Storm likely to cost stores millions

Holiday weekend is bust for scores of retailers who are forced to close

The Snowstorm Of 2003

February 18, 2003|By Bill Atkinson | Bill Atkinson,SUN STAFF

Retailers may be facing millions of dollars in lost sales as people spent the holiday weekend digging out from the snowstorm that slammed Maryland instead of shopping for bargains in stores, some industry experts said yesterday.

But analysts' opinions were mixed as to whether retailers would fully recover the sales they lost over the Presidents Day shopping weekend.

"There will be a lot of lost revenue, unfortunately, that will not be made up," said Mark Millman, president of Millman Search Group Inc., a national retail consulting and executive placement firm in Owings Mills. "They certainly needed this holiday weekend ... to help boost their revenue."

Malls, restaurants and auto dealerships, which invested heavily in print, radio and television ads promoting the sales were shut down as driving conditions remained difficult throughout the area.

Many companies, including banks and brokerage houses, already were closed for the holiday, but retail establishments expected a flood of business that never came.

The storm's timing couldn't have been worse for retailers.

Many stores across the country have been reporting flat sales and even declines from a year earlier. Retail sales dropped by 0.9 percent in January, the worst performance in four months, the Commerce Department reported this month.

Stores are struggling because of a weak economy and sagging consumer confidence. Economists are worried that consumers may halt spending if war breaks out in the Middle East, which would hammer retailers and the economy, experts say.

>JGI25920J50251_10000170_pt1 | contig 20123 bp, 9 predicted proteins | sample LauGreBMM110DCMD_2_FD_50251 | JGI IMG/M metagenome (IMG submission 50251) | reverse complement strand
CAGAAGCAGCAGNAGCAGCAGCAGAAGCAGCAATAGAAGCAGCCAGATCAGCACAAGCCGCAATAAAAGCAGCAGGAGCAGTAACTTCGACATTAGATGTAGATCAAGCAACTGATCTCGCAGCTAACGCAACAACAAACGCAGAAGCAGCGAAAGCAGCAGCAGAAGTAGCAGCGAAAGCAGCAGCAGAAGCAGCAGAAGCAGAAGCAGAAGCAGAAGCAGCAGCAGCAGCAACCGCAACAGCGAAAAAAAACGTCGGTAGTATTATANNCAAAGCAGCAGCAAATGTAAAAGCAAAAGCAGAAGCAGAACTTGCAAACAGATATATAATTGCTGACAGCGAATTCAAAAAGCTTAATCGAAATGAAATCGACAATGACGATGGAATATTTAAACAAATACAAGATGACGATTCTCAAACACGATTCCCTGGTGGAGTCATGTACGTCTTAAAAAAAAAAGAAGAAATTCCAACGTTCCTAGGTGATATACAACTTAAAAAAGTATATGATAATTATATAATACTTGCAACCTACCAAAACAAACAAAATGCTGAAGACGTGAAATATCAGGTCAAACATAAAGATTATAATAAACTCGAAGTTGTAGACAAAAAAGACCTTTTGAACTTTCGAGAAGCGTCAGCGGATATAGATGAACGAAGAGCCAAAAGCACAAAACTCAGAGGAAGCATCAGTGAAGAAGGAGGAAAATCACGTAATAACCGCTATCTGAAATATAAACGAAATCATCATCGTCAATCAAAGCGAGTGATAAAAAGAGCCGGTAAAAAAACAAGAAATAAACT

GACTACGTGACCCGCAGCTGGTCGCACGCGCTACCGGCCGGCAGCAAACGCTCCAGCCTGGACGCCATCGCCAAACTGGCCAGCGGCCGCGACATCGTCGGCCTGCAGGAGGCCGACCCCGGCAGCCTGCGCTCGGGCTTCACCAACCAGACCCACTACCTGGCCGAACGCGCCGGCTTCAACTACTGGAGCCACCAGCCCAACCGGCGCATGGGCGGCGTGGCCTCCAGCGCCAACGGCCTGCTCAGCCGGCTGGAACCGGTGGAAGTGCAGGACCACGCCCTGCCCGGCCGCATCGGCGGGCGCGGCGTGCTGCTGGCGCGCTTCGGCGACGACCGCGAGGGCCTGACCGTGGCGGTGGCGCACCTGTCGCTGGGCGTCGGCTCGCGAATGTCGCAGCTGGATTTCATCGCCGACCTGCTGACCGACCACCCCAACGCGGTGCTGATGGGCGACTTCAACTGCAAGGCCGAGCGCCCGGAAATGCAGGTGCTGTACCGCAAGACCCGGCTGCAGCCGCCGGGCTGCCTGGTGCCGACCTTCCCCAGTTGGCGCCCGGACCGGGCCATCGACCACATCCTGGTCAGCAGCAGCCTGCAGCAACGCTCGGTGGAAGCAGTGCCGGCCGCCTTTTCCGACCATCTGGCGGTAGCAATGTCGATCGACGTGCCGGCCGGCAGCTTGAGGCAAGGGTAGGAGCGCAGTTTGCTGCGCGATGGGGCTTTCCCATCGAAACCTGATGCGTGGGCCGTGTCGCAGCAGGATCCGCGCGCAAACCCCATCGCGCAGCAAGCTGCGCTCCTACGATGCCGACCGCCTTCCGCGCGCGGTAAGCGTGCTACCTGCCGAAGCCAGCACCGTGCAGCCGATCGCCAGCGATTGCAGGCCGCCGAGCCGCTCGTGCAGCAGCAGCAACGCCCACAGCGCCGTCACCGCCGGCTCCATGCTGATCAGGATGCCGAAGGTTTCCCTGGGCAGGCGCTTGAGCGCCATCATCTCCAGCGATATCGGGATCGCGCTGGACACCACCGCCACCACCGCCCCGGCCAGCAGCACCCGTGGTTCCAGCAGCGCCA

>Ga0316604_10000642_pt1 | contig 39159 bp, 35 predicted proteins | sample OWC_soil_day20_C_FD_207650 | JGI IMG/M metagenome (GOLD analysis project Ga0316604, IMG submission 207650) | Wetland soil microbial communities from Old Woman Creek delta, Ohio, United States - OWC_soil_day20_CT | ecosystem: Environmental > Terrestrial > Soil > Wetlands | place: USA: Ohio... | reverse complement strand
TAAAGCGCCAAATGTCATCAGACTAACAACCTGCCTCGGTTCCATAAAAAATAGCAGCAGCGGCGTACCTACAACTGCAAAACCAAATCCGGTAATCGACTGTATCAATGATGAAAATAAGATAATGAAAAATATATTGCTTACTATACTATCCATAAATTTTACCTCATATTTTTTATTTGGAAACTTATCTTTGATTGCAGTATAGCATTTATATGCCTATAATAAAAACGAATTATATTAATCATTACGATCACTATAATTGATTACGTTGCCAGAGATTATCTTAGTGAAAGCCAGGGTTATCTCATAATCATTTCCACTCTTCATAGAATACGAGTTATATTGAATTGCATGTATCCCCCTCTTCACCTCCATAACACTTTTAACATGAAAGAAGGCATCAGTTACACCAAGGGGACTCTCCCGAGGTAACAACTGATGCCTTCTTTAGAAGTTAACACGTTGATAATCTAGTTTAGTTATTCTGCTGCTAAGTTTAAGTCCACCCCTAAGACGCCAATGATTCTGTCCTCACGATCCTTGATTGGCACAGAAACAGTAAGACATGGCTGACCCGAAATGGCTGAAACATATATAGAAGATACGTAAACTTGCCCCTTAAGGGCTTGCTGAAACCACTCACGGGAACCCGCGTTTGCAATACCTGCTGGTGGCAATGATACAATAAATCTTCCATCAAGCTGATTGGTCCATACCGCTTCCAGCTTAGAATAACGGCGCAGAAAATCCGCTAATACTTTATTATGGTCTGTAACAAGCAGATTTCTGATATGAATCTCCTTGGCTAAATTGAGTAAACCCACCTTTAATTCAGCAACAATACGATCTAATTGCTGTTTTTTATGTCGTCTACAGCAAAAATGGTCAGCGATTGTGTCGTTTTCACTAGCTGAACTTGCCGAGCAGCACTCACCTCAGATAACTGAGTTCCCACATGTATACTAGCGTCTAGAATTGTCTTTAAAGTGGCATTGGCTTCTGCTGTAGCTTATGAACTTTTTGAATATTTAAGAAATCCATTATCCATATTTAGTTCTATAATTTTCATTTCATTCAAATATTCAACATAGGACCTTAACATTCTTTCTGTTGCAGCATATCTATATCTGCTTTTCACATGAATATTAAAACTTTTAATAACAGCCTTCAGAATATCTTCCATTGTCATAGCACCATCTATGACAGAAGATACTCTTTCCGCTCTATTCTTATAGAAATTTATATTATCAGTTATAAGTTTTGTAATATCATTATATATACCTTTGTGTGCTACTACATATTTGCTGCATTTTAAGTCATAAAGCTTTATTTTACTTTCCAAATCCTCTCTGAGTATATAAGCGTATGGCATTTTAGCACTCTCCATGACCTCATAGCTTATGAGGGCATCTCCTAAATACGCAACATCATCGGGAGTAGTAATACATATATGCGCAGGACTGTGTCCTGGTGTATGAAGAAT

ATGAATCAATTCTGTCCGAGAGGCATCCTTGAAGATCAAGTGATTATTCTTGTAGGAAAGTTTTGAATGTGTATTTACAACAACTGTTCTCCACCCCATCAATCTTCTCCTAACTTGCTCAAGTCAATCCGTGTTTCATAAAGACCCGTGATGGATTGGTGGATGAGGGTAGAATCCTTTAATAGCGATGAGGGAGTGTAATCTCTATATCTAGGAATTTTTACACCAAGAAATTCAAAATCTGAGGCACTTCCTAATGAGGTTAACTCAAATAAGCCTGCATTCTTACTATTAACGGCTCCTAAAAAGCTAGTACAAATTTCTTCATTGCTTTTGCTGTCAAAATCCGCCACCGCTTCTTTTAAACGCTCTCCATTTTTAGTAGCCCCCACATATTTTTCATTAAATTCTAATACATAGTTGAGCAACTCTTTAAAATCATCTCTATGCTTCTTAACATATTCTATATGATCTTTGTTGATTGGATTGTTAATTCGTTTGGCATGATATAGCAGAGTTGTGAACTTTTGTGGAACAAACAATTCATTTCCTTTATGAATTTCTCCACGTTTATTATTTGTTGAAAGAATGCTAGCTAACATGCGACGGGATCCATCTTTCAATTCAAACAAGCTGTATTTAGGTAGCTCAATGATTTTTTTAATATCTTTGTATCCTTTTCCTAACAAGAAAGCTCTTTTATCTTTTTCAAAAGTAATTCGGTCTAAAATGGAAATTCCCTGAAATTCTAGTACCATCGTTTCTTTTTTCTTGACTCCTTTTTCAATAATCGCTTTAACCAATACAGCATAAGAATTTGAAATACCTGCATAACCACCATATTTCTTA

Retailers "could clearly do without" the storm, said Richard P. Clinch, director of economic research at the University of Baltimore. "They are not having a good year because of consumer sentiment, which has a lot more to do with sentiment in the Middle East. Unless you are buying plastic sheet, you are not buying a lot at this point."

But Clinch and other economists said they don't expect the storm to have a lingering impact on retailers. They said people would be back in the stores soon to buy what they couldn't over the holiday.

"I don't think it is going to be a lasting influence," said James W. Paulsen, chief investment officer at Wells Capital Management in Minneapolis. "I think the consumer has shown continued resilience here. It is not like you dented the consumer's desire or ability [to spend] by having a snowstorm this weekend."

Paulsen said the impact will be felt, but it should be small.

"I think it is more like a one-month hurt rather than a persistent thing," Paulsen said. "If people can't get out now, they get out the next week or the week after. Could it mean that a monthly report is weakened? Does it mean the next three months are weaker? I don't think so."

Clinch expects consumers to make up for the shopping time they missed digging out their driveways or watching television.

"If people were banking on buying a dishwasher, they are going to buy a dishwasher next weekend," Clinch said.

"I just don't think it is a loss. If you lose $19 million today, you are going to pick most of it up when people make the purchases that were deferred."

What stores will lose, Clinch said, is money made from people who buy goods on the spur of the moment.

"There is some level of impulse buying that would be gone and lost, but that is almost impossible to calculate," Clinch said.

Anirban Basu, chairman and chief executive of Optimal Solutions Group LLC, a Baltimore economic consulting firm, said some retail establishments might have benefited from the storm.

He said people knew the storm was brewing days before it hit and there was "actually an increase in retail activity."

"I think the overall impact is not particularly devastating," Basu said.

But Millman said that the storm would hurt stores pretty much across the board, especially those that sell clothing, shoes, home furnishings and entertainment.

Millman doesn't expect consumers to hurry back to the stores and buy what they put off.

He noted that some have lost wages and others have to get back to work and might not be shopping anytime soon.

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